Fruit and the Bariatric Patient
Is it Good or Bad?
I saw a post in one of my gastric bypass groups on Facebook this morning about fruit. The original poster questioned the members of the group about eating fruit: she wanted to know if we are allowed to eat it. Her surgeon says to stay away from it because it has too much sugar.
I was shocked. Here is what I said:
Not allowed to eat fruit?! What?!
I don't understand. Isn't having this surgery about learning better eating behaviors? Shouldn't we dodge things that are bad for us, and embrace the things we once shied away from? I LOVE fruit now. I wasn't kidding when I said that I'm addicted to grapes. I found a new passion for red seedless grapes. The refrigerator is empty if that bag of grapes isn't there. I take some to work every single day. I eat them at home. In the car. During class. Writing this.
I. MUST. HAVE. GRAPES.
Yet, her surgeon told her not to eat a lot of fruit. There must be some reason behind this advice. Time to do some research...
Should Fruit Be a Part of the Bariatric Patient's Diet?
Protein is the go-to nutrient for all weight loss surgery patients. We are required to get a certain amount during the day. For me, that's around 75-100 grams. But, what about fruit? Is it good for our restricted diets, or not?
According to the Obesity Action Coalition, "Fruit should be eaten sparingly for maximum weight-loss or wait until your goal weight to add the extra carbs that come with eating fruit. The average serving of fruit has about 15 grams of carbohydrates, which can add up quickly throughout the day" (Brown). The site then goes on to tout the benefits of a protein-packed day. Fruit isn't mentioned again. OK, we get it; protein is more important.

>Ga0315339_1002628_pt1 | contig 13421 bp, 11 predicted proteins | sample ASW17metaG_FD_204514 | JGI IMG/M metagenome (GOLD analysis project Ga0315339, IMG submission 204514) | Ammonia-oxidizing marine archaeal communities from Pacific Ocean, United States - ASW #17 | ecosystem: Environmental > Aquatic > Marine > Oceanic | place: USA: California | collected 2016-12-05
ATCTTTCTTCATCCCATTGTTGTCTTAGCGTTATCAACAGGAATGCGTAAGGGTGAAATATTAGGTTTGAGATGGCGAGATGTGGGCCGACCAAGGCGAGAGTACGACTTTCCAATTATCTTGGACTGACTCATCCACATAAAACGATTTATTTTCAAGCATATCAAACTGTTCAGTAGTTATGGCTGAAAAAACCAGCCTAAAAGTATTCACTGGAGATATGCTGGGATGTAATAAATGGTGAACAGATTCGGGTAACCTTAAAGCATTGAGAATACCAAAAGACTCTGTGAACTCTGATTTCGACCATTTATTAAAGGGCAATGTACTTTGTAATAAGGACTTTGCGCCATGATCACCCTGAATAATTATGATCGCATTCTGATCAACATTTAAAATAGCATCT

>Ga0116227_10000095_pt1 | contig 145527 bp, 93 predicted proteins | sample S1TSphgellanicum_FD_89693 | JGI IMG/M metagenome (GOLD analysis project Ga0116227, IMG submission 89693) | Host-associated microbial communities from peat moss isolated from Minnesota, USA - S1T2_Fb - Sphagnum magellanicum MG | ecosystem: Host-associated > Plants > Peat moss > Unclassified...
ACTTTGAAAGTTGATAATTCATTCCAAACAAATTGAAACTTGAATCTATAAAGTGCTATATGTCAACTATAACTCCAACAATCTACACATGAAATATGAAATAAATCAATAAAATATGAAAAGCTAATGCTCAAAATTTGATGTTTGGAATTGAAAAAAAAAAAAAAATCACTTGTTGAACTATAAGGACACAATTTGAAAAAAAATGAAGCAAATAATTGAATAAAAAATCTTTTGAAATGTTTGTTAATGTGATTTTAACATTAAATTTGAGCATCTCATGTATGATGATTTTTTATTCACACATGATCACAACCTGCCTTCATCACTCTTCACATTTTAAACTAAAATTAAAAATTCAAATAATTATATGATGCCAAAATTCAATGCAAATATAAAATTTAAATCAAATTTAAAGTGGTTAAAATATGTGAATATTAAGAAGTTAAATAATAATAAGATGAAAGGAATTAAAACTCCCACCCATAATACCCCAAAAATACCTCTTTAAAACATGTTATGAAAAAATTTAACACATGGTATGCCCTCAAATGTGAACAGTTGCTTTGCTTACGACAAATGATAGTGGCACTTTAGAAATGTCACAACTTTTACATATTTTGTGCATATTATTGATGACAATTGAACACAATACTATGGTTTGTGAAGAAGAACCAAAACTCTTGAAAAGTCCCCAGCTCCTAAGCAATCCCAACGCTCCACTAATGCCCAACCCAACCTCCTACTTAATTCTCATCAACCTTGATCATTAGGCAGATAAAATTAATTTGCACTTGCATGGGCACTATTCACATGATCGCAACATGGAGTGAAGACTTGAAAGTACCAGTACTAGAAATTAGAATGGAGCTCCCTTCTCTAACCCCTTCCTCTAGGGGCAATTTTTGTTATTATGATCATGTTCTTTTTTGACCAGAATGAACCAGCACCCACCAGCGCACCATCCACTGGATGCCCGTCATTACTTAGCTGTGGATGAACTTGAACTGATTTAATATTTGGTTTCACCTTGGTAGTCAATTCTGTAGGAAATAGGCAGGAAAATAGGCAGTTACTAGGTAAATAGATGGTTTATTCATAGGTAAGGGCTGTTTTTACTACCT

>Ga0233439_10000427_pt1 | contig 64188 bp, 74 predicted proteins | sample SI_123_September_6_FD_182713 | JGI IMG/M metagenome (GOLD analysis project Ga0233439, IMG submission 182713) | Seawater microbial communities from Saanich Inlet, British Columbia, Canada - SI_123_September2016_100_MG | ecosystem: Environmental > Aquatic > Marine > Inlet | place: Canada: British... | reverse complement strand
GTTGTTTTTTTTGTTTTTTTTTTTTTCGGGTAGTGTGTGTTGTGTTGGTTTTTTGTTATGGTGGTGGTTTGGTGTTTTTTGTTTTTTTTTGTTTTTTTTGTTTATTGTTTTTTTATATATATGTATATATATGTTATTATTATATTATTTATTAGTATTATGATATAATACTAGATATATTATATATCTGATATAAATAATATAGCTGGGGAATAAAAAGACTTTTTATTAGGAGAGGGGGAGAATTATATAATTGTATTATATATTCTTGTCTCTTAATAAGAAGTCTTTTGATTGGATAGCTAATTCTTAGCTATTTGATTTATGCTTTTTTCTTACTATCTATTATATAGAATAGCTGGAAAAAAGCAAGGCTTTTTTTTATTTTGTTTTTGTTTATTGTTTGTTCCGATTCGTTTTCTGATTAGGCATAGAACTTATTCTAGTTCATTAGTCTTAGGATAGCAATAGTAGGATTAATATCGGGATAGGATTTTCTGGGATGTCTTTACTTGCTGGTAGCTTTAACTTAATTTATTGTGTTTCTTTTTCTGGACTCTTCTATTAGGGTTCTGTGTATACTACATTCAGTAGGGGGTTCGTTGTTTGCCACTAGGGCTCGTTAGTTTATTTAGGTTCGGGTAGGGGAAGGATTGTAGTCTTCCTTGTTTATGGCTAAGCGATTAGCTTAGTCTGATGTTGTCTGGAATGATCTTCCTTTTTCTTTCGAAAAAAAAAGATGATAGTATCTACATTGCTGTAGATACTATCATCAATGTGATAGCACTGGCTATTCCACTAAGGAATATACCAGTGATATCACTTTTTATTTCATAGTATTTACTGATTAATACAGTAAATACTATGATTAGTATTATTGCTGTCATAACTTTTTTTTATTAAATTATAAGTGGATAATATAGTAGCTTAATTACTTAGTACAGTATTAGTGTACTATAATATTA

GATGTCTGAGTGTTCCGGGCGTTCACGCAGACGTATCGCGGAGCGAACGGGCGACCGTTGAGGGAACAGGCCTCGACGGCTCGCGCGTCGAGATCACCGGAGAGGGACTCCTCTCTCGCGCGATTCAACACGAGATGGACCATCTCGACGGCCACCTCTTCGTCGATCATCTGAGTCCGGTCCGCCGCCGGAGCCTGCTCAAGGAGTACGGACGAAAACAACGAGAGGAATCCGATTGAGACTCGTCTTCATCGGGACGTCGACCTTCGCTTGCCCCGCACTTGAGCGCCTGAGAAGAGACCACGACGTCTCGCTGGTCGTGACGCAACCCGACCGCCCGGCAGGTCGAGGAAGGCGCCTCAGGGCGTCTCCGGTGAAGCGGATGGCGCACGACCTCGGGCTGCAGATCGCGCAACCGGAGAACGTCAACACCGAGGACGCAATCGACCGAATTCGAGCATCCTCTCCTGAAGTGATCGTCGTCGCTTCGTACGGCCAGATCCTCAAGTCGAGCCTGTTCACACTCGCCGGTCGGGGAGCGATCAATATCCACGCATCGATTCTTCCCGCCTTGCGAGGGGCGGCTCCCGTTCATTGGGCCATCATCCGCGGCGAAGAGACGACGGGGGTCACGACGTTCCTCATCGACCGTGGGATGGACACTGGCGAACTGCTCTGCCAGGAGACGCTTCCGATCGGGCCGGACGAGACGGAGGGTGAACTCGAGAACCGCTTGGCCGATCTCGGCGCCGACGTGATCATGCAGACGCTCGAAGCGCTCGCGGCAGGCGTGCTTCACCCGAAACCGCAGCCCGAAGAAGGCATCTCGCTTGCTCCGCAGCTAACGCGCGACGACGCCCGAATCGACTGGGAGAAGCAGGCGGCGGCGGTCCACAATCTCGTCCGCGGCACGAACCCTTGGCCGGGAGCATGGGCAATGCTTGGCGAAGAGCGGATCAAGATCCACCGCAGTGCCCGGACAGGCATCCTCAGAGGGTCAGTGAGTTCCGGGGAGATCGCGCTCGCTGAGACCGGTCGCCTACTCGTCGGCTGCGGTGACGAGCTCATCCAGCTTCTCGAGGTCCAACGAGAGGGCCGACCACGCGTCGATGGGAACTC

I checked other sites, and they all conclude that the sugar from eating fruit can slow down weight loss or even cause dumping syndrome. According to the University of Maryland Medical Center, weight loss patients should avoid eating too much sugar and carbohydrates, "Berries -- blueberries, strawberries, raspberries and others -- contain less sugar and carbohydrates than other fruits" (Brinkley). So, some fruit is better than others.
Luckily for me, I haven't had a bad experience from fruit. Now, pasta, that's a whole other story...
To be safe, weight loss patients should keep track of their carb counts right along with those golden protein amounts. According to the Bariatric Times website, patients should consume less than 90 grams of carbs per day. This will help avoid stomach upset, such as dumping, and maximize weight loss (Faria).
That settles that! Off to have some (measured) grapes!
© 2015 Kimberly Carey